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Tips for Proper Care of Your Eyes and Contact Lenses

It should come as no surprise that many people with poor eyesight do not want to wear eyeglasses, they opt to wear contact lenses instead. Contact lenses are usually designed to improve vision (most commonly by correctingrefractive error), though some people use colored contact lenses that are designed to change the appearance or color of the eye. Contact lenses are classified as either ‘hard contact’ lens or ‘soft contact’ lenses. Soft lenses are commonly used because they are comfortable and they allow oxygen to enter the eye unlike the hard contact lenses.

Clear contact lens - Northern New Jersey Eye Institute

Regardless of whether you use soft or hard contact lenses, proper care of these lenses is critical. Here are a number of instructions that contact lens wearers should review and follow to avoid complications:

  1. Before handling contact lenses, wash and rinse hands thoroughly. Be sure that your hands and fingers are clean before touching the lenses, a tiny scratch or foreign material in the film can cause eye irritation or blurred vision.

  2. If you use hair spray, mascara, eye liner, eye shadow or make up, be sure to put them on first, before you put in your contact lenses. It’s also a good idea to keep your fingernails short and smooth to avoid damaging your lenses or scratching the eye.

  3. Never use tap water directly on lenses. Contact lenses soaked in tap water feel heavier in the eyes. Furthermore, microorganisms can live in tap water, causing infection or sight damage.
  4. Before putting on contact lenses, put them in your palm with solution and rub with your index finger, to remove any dirt or other impurities.
  5. Always store your contact lens in a clean contact lens case soaked in the solution.
  6. Do not wear another person's contact lenses. Using other people's contact lenses can spread any infection from their eyes to yours.
  7. Avoid sleeping with contact lenses in your eyes. Closed eyes don't carry enough oxygen to the eye and they might also get stuck on the corner of your eye and you will have a hard time getting them out. Sleep with your contact lenses on only if you are prescribed "extended wear" contacts or as prescribed by your eye professional.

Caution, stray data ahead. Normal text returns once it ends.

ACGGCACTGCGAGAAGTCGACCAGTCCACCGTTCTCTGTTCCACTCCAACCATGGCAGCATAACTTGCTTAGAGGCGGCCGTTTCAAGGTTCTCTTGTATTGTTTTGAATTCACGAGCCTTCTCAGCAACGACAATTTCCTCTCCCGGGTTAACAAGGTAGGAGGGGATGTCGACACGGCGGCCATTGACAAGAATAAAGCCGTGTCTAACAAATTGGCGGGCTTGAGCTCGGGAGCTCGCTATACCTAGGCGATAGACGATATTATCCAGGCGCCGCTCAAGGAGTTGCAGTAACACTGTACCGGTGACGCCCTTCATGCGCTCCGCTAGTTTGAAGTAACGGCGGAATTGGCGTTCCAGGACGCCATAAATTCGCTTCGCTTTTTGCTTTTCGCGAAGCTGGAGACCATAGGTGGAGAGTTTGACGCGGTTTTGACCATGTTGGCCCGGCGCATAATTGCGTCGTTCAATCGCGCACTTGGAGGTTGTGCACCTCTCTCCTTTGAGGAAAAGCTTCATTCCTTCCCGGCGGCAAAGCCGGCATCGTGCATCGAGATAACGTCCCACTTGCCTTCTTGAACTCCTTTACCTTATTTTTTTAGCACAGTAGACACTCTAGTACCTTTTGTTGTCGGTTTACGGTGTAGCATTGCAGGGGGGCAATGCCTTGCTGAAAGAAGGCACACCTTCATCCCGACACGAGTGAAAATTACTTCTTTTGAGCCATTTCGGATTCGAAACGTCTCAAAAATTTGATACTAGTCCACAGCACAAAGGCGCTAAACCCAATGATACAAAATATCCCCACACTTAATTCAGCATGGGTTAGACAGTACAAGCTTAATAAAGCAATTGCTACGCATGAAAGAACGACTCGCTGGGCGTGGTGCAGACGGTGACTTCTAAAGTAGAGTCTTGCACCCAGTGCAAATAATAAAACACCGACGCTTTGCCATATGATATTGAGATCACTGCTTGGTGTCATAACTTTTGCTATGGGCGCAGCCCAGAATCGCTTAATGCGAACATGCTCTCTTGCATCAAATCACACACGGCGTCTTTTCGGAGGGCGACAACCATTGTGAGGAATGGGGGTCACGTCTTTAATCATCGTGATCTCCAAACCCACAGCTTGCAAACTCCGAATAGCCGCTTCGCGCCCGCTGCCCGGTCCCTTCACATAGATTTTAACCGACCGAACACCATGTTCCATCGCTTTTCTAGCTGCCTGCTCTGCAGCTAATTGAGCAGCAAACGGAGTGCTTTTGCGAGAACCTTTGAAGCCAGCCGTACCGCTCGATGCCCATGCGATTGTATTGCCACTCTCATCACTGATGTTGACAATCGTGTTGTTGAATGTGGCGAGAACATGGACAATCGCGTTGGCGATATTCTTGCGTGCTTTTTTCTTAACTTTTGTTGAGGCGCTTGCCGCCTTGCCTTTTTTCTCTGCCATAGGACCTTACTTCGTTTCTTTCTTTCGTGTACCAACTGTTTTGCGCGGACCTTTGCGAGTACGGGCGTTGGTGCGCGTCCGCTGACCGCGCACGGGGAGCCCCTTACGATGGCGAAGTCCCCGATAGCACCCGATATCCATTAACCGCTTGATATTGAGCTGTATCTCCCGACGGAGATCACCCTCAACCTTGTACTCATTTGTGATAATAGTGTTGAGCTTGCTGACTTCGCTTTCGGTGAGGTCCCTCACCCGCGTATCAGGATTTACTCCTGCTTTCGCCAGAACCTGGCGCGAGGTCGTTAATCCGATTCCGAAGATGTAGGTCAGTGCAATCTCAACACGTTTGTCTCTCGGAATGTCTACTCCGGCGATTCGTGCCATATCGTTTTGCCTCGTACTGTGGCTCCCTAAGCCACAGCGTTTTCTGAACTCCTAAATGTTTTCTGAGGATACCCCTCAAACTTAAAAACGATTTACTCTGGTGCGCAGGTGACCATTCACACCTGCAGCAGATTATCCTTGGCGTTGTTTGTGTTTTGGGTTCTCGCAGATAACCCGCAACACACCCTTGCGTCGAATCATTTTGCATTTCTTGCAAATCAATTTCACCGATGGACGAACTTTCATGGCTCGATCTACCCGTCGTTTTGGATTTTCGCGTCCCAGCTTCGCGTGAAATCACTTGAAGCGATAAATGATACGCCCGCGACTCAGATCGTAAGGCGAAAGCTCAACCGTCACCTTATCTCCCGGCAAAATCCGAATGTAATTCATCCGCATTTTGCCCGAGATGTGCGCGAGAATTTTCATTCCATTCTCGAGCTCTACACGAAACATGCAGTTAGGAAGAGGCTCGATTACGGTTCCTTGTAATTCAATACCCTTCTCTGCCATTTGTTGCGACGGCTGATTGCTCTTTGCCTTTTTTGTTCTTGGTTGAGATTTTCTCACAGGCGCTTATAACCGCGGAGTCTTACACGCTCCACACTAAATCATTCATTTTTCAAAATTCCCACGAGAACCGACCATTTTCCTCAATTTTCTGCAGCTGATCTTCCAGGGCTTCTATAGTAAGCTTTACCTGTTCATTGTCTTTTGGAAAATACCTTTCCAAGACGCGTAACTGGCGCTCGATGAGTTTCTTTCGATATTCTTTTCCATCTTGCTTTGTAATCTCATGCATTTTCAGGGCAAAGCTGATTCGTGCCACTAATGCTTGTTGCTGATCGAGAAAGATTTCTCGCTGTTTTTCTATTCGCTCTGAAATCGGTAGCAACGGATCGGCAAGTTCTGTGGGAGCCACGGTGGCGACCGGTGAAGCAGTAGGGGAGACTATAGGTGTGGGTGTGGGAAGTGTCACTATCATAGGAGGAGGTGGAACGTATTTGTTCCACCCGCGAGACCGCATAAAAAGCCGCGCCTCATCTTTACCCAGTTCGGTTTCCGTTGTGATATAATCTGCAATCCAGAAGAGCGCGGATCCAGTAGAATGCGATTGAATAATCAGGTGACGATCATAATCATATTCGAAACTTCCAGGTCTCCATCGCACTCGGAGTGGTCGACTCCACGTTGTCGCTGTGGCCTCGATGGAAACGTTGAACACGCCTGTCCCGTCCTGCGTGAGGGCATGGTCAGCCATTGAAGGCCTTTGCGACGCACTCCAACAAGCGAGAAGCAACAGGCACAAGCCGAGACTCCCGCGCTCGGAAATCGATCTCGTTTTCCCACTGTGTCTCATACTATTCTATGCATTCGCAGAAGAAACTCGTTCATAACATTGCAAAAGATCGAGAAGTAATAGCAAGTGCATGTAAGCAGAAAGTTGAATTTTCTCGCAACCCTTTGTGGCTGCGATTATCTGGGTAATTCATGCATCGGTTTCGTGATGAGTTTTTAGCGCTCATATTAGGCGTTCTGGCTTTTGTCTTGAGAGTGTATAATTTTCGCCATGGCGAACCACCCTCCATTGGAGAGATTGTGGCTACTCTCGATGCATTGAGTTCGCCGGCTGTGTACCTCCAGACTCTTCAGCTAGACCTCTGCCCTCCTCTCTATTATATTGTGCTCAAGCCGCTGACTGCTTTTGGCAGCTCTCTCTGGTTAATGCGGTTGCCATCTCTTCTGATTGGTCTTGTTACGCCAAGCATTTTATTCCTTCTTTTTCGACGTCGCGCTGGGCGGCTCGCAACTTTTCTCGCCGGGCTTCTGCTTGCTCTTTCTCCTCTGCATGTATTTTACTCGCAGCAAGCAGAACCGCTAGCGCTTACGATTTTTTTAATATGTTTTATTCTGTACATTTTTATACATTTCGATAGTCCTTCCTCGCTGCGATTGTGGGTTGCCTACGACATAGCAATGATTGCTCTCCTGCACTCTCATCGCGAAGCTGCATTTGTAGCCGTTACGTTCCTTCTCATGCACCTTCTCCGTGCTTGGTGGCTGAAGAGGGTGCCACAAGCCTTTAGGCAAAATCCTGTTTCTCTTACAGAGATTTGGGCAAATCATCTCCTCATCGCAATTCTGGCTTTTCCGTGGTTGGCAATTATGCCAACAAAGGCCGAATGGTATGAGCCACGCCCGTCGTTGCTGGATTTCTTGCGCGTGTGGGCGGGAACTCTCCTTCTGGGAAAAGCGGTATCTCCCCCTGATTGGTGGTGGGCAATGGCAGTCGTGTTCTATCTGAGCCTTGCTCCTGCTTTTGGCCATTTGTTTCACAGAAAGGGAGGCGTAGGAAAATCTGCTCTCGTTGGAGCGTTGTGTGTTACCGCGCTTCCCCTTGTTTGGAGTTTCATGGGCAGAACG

8. Don't let the tip of solution bottle touch other surfaces, including fingers or eyes, as it can contaminate the solution.
  9. Contact lenses may cause your eyes to become sensitive to certain lights and sunlight. It's a good idea to wear sunglasses when outdoors.
  10. To keep eyes lubricated, use eyedrops, multi-purpose solution or plain saline solution that your eye doctor has approved.
  11. Wearing an inside-out contact lens won’t harm your eyes, but it may be very uncomfortable. To avoid this, place the contact lens on the tip of your finger so that it forms a cup. Look at the contact lens from the side. If the cup looks like the letter "U", the contact lens is right, if it looks like a ‘V’ it is inside out.
  12. Remove your contact lenses if you develop eye irritation, consult with your eye doctor if you need to wear them again or get new prescrption.
  13. Visit your eye doctor immediately if you have abnormal discomfort, blurry vision, swelling or persistent irritation.
  14. Schedule regular eye exams to detect problems in the early stages and have them dealt with professionally.

Contact lenses are one of the most conventional methods of correcting poor vision, especially for refractive error (myopia, astigmatism, or hyperopia). Contact lenses may also be prescribed for post eye surgery recovery, but there are some eye problems, such as cataracts, that cannot be treated by wearing contact lens. So if you possess poor or worsening vision, talk to your eye doctor about whether or not contact lenses are not suitable for you. Your eye doctor will be able to prescribe the correct vision care approach for you, be it contact lenses, glasses or something more permanent, such as LASIK.